R300m for artists was 'over committed' not looted: Nathi Mthethwa
National Arts Council managers suspended as investigation gets under way
Sport, arts and culture minister Nathi Mthethwa has admitted to the mismanagement of R300m earmarked to relieve the plight of artists and creatives during the Covid-19 pandemic.
The sector was one of the hardest hit by the lockdown regulations as it was forced to shut down and may have to shut down its doors again if a third wave of the virus hits the country.
The funds in question form part of the Presidential Employment Stimulus Package (PESP) which saw Mthethwa's department receive more than R500m last year.
Explaining the allocation of the funds on Monday, Mthethwa said R300m was allocated to the National Arts Council (NAC), R150m went to the National Film & Video Foundation and R60m to the Sports Trust.
There were issues with the funds allocated to the NAC as artists claimed to have received no relief and allegations emerged that the funds had gone missing. Mthethwa moved to provide clarity on this.
“Money is not missing, people over committed the funds given to them and R300m is still there — part of it still there, part has been dispersed already and part of it is being dispersed — so there is nothing like money disappeared and I think we must emphasise that point,” he said.
Explaining what he meant by over commitment of the funds, Mthethwa said there were artists who were paid double, while some were paid more than what they were supposed to get.
“This is the crux of the problem and this is where we need action and where we are going to take action.”
The minister announced that senior management at the NAC had been suspended after the blunder, but said this was not enough. He has since instituted a forensic investigation.
“I have instructed the department to do a deep forensic investigation about this matter so that whoever transgressed in mismanaging funds is brought to book,” he said.
“We are going to do that and we are promising in an uncompromising way that we are going to pursue this to the bitter end, to ensure that at the end of the day, creatives who are suffering today and are protesting all over the country, who have been done an injustice with this action, those who did that have to face the full wrath of the system and the law.
We cannot have a situation where we want government to reach out to the sector and want to help the sector, but people who are responsible do other things.Nathi Mthethwa
“We cannot have a situation where we want government to reach out to the sector and want to help the sector, but people who are responsible do other things.”
It was not immediately clear if the suspended officials would face criminal charges but Mthethwa said he took the matter seriously.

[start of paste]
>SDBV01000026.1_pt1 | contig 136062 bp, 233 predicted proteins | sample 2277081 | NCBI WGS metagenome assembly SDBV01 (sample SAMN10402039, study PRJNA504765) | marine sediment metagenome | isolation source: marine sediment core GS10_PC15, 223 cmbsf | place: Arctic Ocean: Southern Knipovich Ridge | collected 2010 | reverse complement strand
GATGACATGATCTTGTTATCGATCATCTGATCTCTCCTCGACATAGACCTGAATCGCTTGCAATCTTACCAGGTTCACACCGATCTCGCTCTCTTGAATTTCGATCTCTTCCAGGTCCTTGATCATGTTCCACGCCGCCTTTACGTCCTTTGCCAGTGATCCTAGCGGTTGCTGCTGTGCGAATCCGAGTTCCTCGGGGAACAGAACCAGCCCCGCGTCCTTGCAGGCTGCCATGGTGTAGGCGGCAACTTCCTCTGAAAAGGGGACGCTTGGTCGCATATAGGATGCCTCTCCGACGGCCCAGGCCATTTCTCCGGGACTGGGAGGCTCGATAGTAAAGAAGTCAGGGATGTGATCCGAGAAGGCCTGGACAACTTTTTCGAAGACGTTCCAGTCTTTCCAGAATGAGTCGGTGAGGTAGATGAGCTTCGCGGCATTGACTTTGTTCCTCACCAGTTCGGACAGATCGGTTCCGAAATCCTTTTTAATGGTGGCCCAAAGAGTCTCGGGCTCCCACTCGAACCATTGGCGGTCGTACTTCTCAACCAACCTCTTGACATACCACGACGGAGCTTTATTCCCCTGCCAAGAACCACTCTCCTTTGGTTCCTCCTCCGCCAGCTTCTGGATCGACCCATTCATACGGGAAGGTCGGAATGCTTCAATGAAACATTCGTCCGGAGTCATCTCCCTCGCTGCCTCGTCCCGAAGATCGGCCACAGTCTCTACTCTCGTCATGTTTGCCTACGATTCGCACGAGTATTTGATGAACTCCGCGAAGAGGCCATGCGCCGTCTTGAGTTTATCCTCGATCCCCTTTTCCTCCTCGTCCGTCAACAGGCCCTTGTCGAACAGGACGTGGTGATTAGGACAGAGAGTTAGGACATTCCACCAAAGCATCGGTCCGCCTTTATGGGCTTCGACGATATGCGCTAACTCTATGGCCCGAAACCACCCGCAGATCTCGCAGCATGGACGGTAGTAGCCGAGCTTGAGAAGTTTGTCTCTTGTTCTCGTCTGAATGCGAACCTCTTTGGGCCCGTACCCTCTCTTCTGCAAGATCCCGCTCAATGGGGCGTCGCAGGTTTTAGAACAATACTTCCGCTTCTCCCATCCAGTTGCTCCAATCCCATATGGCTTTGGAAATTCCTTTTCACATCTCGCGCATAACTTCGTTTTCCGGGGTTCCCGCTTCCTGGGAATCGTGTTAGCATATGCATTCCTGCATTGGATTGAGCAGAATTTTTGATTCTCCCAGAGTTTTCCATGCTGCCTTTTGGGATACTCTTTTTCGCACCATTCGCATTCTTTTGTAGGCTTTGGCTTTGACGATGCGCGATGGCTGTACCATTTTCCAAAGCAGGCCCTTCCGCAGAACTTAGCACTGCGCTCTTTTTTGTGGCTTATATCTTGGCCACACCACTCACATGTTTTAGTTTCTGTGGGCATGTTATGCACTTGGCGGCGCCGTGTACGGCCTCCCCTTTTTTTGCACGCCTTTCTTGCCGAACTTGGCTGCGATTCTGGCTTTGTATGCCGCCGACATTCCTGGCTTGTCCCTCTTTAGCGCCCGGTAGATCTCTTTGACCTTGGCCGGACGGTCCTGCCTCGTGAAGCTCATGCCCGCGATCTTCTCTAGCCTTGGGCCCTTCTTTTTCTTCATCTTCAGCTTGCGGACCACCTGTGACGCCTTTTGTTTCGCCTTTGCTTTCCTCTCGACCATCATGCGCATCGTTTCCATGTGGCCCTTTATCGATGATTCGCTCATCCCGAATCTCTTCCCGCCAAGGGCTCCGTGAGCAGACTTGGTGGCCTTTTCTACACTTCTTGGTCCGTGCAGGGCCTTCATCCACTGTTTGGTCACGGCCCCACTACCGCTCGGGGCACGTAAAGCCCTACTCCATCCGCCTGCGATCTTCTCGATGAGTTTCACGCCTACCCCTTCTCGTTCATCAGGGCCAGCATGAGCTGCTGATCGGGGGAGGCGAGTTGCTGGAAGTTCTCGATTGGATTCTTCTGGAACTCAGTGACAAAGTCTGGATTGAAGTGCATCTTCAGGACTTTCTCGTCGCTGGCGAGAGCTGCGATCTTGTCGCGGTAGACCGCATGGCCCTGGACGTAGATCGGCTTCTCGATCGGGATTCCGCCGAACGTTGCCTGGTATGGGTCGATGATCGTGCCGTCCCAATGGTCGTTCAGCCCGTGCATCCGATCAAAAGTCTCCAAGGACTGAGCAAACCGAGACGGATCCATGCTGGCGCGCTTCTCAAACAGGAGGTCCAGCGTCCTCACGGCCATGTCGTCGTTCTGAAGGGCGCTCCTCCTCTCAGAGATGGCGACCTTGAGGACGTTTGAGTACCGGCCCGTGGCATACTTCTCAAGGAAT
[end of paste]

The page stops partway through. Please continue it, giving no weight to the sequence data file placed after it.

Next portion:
“It will depend how far the forensic audit goes, that audit is going to guide all of us. Whether at the end of the day its purely administrative transgressions or whatever, people have suffered as a result,” he said.
The blunder resulted in numerous protests and calls for Mthethwa to resign. Asked if he would do this, Mthethwa suggested that the calls were baseless and without substance.
“We are in a democratic country. People have their democratic right to call for anybody to resign and do whatever, but what is important is that people must base their calls on very definite and specific things.
“The major thing is that the artists are under severe strain as we speak and that's what worries us all the time.”
The minister vowed to ensure successful rectification of what he described as an unacceptable man-made dilemma.
More than 1,374 applications were approved — but so far just 505 applicants have received their money. Another 318 are expected to be paid in three days, while the department is trying to find additional funds to pay other artists.
Mthethwa revealed that his attempt to secure additional funding from the National Treasury had been unsuccessful after the blunder.
“We have engaged with the Treasury and we have not been successful, especially because of the economic climate we find ourselves in and the financial constraints — but also they are raising the issue of mismanagement,” he said.
He was determined to “get to the bottom of this and that people pay for what happened”.
Despite the rejection, Mthethwa said he would explore other streams to secure more funding.
“We want to say we are not sitting on our laurels on this matter; we are going to continue searching for financial assistance because we want to ensure that the relief which is supposed to come the way of practitioners does,” he said.